Although there are numerous books on the topic, the information is much more digestible when compiled in a single “What is website design?” article.
What is Website Design?
To put it simply, everything. Well, not everything “everything” but everything related to the visual side of the process of making and supporting websites.
It is a quite broad term that encompasses a lot of skills and disciplines but the ones that are usually associated with web design are:
- Graphic design (in specialized software like Photoshop, Illustrator, and others)
- Wireframes and mockups (which actually come BEFORE the website)
- Typography (everything related to fonts and their design)
- Color palettes
- Page layout/format
- Branding (which is another broad term in its own right)
- User interface (UI) and user experience (UX) design (the former refers more to the visual elements of a website and the ease of navigation while the latter concentrates on the overall impression of a website and satisfaction with it)
Website Design vs. Website Development
Sometimes these terms are used interchangeably although they really shouldn’t. Unlike website design, website development is more about programming and writing code than anything else.
The problem is that they cannot exist independently of each other as they are both used simultaneously for creating websites.
A graphic designer creates the design of a button and decides where it should be placed on the web page while a developer implements the back-end logic and actually brings this button to life making it do whatever it is supposed to do.
Therefore, both web designers and web developers should at least have basic knowledge of their respective partners’ skills – simply to know what’s possible and what’s not. An accomplished web designer can also do some minor coding while a professional developer knows to draw some basic stuff in Photoshop.
UI vs. UX
We already know the basic difference between the two; now let’s delve into some specifics.
User Interface (UI)
In web design, user interface refers to the combination of visual and architectural solutions that influence the way users interact with a website.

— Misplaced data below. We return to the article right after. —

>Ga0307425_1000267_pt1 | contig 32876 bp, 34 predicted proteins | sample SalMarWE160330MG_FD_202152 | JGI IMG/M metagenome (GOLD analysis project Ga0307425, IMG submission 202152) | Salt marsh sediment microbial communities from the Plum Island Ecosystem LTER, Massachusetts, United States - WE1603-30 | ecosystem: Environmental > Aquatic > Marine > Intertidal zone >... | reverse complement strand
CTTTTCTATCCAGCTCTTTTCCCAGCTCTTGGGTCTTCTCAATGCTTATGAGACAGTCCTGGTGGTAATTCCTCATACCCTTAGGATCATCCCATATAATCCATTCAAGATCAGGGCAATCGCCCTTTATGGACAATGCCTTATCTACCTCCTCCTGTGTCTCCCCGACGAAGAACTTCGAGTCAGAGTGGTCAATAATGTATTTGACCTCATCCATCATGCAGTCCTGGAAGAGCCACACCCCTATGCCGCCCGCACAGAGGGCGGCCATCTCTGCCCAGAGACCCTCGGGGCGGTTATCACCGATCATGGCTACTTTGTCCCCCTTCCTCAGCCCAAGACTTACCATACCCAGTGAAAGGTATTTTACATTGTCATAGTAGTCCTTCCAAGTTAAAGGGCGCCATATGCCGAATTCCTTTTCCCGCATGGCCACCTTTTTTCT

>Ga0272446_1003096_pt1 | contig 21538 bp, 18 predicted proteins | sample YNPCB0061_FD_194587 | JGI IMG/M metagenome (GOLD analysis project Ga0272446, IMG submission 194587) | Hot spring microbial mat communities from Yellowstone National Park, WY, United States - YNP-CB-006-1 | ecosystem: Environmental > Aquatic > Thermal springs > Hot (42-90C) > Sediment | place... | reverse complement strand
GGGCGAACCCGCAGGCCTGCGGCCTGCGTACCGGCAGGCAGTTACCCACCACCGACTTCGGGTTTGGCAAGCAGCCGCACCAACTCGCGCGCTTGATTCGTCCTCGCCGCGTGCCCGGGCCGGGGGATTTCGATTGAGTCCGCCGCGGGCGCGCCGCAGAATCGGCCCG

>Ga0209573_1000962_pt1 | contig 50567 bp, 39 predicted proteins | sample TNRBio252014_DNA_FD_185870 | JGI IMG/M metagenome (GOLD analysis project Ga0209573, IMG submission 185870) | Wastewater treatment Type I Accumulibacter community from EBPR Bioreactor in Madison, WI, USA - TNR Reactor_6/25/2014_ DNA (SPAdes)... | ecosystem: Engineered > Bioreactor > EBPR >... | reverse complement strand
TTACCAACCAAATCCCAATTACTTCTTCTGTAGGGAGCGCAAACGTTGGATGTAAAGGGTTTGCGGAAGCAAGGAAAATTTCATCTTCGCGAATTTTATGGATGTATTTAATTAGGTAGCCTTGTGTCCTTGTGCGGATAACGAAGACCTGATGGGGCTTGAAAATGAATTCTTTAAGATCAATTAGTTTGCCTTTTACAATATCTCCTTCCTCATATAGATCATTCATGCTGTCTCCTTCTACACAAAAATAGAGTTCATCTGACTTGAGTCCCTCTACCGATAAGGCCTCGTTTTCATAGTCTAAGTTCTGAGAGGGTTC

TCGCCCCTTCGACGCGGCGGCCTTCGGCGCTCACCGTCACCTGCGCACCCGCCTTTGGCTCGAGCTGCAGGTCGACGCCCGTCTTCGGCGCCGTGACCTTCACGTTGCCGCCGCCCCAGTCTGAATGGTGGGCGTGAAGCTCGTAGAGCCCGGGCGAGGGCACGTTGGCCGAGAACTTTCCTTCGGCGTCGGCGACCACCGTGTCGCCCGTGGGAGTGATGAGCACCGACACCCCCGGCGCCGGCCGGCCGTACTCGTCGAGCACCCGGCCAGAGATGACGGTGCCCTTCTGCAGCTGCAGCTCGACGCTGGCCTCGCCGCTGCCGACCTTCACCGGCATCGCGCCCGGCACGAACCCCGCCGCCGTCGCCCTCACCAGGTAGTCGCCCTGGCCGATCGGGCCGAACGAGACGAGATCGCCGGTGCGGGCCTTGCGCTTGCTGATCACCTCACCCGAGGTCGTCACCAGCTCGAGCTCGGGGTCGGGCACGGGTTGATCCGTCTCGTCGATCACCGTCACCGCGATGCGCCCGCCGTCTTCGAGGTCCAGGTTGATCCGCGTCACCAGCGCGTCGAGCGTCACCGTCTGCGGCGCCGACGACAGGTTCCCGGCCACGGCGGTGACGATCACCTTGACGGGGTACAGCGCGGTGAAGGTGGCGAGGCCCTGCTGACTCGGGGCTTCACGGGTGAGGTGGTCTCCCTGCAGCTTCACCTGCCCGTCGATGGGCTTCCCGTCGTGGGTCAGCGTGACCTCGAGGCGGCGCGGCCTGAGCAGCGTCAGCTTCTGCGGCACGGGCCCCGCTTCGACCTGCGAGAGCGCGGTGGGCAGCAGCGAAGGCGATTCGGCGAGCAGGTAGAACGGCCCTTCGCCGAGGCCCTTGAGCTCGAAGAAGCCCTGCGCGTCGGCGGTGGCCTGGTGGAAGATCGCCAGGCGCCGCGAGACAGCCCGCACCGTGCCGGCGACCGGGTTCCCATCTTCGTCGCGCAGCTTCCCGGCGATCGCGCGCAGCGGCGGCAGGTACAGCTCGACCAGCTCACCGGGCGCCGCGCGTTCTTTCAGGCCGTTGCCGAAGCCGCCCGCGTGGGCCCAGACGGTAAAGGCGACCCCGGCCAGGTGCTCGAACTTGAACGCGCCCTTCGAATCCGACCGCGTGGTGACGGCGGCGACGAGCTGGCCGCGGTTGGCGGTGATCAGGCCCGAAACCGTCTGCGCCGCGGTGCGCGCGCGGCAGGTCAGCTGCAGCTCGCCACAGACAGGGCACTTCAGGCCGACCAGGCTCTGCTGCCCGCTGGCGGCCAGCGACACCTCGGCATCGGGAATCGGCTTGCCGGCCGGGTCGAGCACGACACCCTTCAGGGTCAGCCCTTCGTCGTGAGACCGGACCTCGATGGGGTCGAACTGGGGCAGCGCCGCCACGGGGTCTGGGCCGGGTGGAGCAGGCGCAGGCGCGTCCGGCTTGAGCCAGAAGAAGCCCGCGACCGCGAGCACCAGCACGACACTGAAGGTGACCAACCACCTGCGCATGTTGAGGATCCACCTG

In other words, it’s how easy it is to navigate and use your website without getting frustrated.
Great user interface design always comes from the understanding of basic user needs. It’s safe to say that every user out there would love to have him/her:
- a clear, concise interface that is not riddled with UI elements and controls
- predictable responses to his/her actions (“close” button closes stuff, not launches videos or zooms out)
- well-balanced color palette that is easy on the eyes (that means NO green on black)
- straightforward navigation (it’s when you can tell where a link will take you without even clicking on it)
- fast performance (pages load quickly no matter how much fancy graphics they have)
These are ones that matter the most. Now you can remember and inspect the websites you have visited recently to see if they fit these criteria.
However, we aren’t living in a perfect world where websites are made with a single purpose in mind – to please their users. Most websites out there have to make money or otherwise capitalize on their visitors. This is where the conflict begins.
When you add a website owner’s goals to the mix (sell more items, make people subscribe, sign up for something, etc.) and try to make them blend with the pure, untainted user interface, you’re bound to have a conflict.
This is where you need a true professional – the one that would still satisfy most users without sacrificing any of your business goals. Few companies have mastered that – perhaps, Apple is one of them.
User eXperience (UX)
When speaking about websites, by “user experience design” we usually mean the process of enhancing user satisfaction of a website that is achieved through improving usability, accessibility, and overall satisfaction from the interaction with the website.